While high handicappers may find Las Sendas daunting, some women and seniors may conversely find it to be just what the doctor ordered. Especially from the two front tees, Jones seems to have taken the emphasis off the long ball and placed it squarely on the pure, straight swing. Being able to hit fairways off the tees and loft irons onto tight greens can be beneficial on any course, but these skills are absolutely key at Las Sendas.

Of course, the number one draw to golfers is not necessarily the challenge of the course, but the quality. Las Sendas has that quality to boot. Golfers are pampered from the moment they drive up to the club drop with friendly service and first-class facilities. In fact, the course was rated as a four-star facility for 1999 by Golf Digest.

The practice range is conveniently located close to the clubhouse and balls are included with your greens fee. Carts include coolers and ball and club washers, and drinking water is readily available out on the course.

Tee boxes are lush and scenic while the fairways and greens are in peak condition. (The staff expects your cooperation in keeping them that way, meaning Las Sendas is a soft-spike facility and there is a cart paths-only rule in effect.) The peaceful surroundings afford terrific mountain views and post-card quality shots of the Upper Sonoran vegetation.

Finding your exact yardage should never be a problem at Las Sendas. Distances are laser-accurate and printed on sprinkler heads and on plaques at each tee box, as well as marked along with important carries in your pocket course guide.

There isn't much water on the course, but Las Sendas' three lakes help Nos. 9 and 10 combine to be one of the toughest turns in the Valley. Nine is a par-5 that double doglegs around two lakes and puts a scare into even a lay-up shot. Ten is an equally difficult dogleg par-4 with sand protecting the landing area off the tee and the green.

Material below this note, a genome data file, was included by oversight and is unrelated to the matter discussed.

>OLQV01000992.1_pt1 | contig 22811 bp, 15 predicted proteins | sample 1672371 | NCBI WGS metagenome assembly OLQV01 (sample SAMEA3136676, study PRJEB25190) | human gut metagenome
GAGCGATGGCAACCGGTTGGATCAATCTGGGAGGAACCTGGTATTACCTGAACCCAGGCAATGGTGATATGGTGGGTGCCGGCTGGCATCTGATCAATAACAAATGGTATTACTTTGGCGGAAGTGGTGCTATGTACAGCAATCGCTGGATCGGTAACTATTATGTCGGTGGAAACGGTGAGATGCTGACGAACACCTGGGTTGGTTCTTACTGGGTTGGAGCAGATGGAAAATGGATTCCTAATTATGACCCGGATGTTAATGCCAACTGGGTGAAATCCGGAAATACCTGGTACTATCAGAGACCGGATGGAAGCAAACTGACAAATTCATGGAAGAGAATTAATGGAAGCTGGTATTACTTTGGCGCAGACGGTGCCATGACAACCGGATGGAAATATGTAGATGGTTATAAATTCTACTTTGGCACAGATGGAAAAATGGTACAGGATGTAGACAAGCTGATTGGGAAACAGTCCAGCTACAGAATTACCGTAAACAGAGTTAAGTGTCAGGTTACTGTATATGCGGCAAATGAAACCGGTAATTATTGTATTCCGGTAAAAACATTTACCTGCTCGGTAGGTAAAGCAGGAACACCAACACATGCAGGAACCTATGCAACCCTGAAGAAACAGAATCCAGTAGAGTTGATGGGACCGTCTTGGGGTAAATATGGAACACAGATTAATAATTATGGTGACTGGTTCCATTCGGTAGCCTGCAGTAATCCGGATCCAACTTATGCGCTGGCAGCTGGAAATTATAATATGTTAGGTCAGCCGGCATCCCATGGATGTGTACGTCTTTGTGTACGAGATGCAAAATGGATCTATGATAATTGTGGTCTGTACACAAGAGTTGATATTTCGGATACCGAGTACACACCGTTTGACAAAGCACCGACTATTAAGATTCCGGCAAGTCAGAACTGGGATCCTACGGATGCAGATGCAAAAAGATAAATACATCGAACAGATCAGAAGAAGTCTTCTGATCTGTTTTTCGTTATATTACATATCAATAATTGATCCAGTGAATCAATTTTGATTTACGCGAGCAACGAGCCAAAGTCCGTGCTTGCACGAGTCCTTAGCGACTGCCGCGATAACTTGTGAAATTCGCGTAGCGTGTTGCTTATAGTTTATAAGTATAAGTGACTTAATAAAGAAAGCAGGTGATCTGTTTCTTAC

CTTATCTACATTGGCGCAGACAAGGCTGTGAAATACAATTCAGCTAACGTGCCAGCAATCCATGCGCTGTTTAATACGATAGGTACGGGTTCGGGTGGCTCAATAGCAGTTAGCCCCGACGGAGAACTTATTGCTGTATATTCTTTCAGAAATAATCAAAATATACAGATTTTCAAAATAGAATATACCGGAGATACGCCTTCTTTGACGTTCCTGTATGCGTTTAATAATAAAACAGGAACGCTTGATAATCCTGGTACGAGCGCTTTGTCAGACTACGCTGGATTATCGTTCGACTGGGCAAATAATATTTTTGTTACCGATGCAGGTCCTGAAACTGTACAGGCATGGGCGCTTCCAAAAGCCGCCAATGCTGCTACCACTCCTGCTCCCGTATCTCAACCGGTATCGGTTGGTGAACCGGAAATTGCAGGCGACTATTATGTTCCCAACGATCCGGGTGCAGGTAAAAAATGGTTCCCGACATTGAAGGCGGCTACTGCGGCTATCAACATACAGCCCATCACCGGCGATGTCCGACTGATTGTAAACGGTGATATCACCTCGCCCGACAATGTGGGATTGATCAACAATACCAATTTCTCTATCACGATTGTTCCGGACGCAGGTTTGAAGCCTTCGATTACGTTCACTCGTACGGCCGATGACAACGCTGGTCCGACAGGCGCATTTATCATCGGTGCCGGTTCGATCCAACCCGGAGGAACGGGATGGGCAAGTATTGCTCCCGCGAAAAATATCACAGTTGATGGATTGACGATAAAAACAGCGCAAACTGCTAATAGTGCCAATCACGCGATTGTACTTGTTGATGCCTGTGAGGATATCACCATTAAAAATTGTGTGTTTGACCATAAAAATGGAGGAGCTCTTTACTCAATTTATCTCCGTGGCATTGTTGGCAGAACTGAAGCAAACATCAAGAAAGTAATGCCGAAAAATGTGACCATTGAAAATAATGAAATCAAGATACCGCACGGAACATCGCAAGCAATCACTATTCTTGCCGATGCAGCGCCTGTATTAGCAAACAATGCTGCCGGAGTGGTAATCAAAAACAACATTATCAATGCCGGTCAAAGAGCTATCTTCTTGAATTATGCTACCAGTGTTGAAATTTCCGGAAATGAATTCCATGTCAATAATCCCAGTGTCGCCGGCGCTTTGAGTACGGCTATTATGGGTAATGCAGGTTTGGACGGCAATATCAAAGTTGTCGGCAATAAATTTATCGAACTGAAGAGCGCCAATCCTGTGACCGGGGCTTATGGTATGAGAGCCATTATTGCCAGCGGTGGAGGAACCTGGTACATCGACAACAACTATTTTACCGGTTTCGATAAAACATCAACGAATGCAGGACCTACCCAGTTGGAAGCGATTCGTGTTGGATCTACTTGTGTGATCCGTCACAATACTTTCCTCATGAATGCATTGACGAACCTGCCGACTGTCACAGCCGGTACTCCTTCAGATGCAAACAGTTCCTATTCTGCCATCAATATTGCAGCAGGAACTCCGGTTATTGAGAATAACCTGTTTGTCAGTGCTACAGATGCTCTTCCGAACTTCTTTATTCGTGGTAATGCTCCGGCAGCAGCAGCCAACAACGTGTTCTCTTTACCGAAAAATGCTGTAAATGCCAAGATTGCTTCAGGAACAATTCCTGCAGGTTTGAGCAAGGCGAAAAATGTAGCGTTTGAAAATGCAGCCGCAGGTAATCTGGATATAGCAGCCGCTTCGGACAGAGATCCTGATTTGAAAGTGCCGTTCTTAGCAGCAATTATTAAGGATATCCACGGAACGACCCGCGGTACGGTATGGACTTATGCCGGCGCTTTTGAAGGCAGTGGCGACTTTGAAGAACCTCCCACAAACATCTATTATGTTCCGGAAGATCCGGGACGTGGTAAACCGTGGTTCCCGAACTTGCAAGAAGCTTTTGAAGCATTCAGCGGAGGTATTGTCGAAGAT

The prettiest hole on the course has to be No. 13. A routine drive leaves about 170 yards over a grand desert wash and straight into the face of the mountain. The course guide reminds you to take enough club, "since you're hitting straight uphill and the putting surface slopes strongly away from the hillside."

Also of interest on the back nine are a helicopter landing port and a few gorgeous adobe homes that have sprouted up in the mostly unoccupied community adjacent to the course.

When your round is finished, visit the fully stocked clubhouse or relax at The Grille at Las Sendas, offering "Southwest cuisine in a casual adult atmosphere."

There is one area that leaves a little to be desired at Las Sendas, and that's the pace of play. Like many popular public courses, there's no point in playing through because those in front are waiting as well. Perhaps pace is slowed because it's a difficult course, perhaps it's because there are five par-3 holes, perhaps it's just a hit-or-miss proposition.

Whatever the reason, the best efforts of the marshals couldn't prevent waits on most holes. Don't expect to squeeze in a four-hour round. You're more likely looking at one that's over five hours. But if you are willing to take the time and use it to enjoy the splendor and challenge of Las Sendas, then it's certainly worth the wait.

Shannon Gazze, Contributor